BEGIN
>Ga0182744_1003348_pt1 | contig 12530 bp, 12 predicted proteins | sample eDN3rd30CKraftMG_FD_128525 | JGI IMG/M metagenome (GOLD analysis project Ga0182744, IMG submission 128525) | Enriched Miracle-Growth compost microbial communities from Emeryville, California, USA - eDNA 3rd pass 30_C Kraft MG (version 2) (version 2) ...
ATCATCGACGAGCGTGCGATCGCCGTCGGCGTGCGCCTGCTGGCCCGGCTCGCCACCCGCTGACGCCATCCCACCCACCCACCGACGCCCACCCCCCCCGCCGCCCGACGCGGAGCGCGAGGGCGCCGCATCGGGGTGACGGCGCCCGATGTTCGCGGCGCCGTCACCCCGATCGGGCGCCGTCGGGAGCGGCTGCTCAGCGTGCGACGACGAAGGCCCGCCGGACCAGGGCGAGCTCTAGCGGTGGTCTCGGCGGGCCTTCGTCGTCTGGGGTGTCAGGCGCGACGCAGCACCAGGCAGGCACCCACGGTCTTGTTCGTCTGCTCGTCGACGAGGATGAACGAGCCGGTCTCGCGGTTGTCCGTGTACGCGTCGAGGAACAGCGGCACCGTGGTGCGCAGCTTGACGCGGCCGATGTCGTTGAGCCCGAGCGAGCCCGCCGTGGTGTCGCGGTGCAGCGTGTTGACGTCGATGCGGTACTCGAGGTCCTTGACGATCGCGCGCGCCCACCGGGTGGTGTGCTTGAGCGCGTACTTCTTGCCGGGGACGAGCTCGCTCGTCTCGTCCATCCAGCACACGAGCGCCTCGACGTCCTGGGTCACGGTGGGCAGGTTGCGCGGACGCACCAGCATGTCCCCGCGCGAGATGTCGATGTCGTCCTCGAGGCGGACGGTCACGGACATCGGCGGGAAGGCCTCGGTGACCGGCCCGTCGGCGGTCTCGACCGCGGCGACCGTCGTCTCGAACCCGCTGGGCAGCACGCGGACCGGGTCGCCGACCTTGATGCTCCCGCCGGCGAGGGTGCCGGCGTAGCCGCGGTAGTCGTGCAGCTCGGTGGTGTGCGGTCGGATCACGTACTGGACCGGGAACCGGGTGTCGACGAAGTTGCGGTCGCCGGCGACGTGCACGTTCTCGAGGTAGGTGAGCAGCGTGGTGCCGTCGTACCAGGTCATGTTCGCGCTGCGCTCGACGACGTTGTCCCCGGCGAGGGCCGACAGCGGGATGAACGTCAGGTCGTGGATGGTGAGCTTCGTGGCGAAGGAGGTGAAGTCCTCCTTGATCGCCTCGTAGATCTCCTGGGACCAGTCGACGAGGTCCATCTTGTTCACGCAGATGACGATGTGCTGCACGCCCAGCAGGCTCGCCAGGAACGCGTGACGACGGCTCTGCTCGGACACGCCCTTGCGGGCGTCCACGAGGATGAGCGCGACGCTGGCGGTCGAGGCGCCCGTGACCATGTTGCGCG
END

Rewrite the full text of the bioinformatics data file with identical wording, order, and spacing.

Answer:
>Ga0182744_1003348_pt1 | contig 12530 bp, 12 predicted proteins | sample eDN3rd30CKraftMG_FD_128525 | JGI IMG/M metagenome (GOLD analysis project Ga0182744, IMG submission 128525) | Enriched Miracle-Growth compost microbial communities from Emeryville, California, USA - eDNA 3rd pass 30_C Kraft MG (version 2) (version 2) ...
ATCATCGACGAGCGTGCGATCGCCGTCGGCGTGCGCCTGCTGGCCCGGCTCGCCACCCGCTGACGCCATCCCACCCACCCACCGACGCCCACCCCCCCCGCCGCCCGACGCGGAGCGCGAGGGCGCCGCATCGGGGTGACGGCGCCCGATGTTCGCGGCGCCGTCACCCCGATCGGGCGCCGTCGGGAGCGGCTGCTCAGCGTGCGACGACGAAGGCCCGCCGGACCAGGGCGAGCTCTAGCGGTGGTCTCGGCGGGCCTTCGTCGTCTGGGGTGTCAGGCGCGACGCAGCACCAGGCAGGCACCCACGGTCTTGTTCGTCTGCTCGTCGACGAGGATGAACGAGCCGGTCTCGCGGTTGTCCGTGTACGCGTCGAGGAACAGCGGCACCGTGGTGCGCAGCTTGACGCGGCCGATGTCGTTGAGCCCGAGCGAGCCCGCCGTGGTGTCGCGGTGCAGCGTGTTGACGTCGATGCGGTACTCGAGGTCCTTGACGATCGCGCGCGCCCACCGGGTGGTGTGCTTGAGCGCGTACTTCTTGCCGGGGACGAGCTCGCTCGTCTCGTCCATCCAGCACACGAGCGCCTCGACGTCCTGGGTCACGGTGGGCAGGTTGCGCGGACGCACCAGCATGTCCCCGCGCGAGATGTCGATGTCGTCCTCGAGGCGGACGGTCACGGACATCGGCGGGAAGGCCTCGGTGACCGGCCCGTCGGCGGTCTCGACCGCGGCGACCGTCGTCTCGAACCCGCTGGGCAGCACGCGGACCGGGTCGCCGACCTTGATGCTCCCGCCGGCGAGGGTGCCGGCGTAGCCGCGGTAGTCGTGCAGCTCGGTGGTGTGCGGTCGGATCACGTACTGGACCGGGAACCGGGTGTCGACGAAGTTGCGGTCGCCGGCGACGTGCACGTTCTCGAGGTAGGTGAGCAGCGTGGTGCCGTCGTACCAGGTCATGTTCGCGCTGCGCTCGACGACGTTGTCCCCGGCGAGGGCCGACAGCGGGATGAACGTCAGGTCGTGGATGGTGAGCTTCGTGGCGAAGGAGGTGAAGTCCTCCTTGATCGCCTCGTAGATCTCCTGGGACCAGTCGACGAGGTCCATCTTGTTCACGCAGATGACGATGTGCTGCACGCCCAGCAGGCTCGCCAGGAACGCGTGACGACGGCTCTGCTCGGACACGCCCTTGCGGGCGTCCACGAGGATGAGCGCGACGCTGGCGGTCGAGGCGCCCGTGACCATGTTGCGCG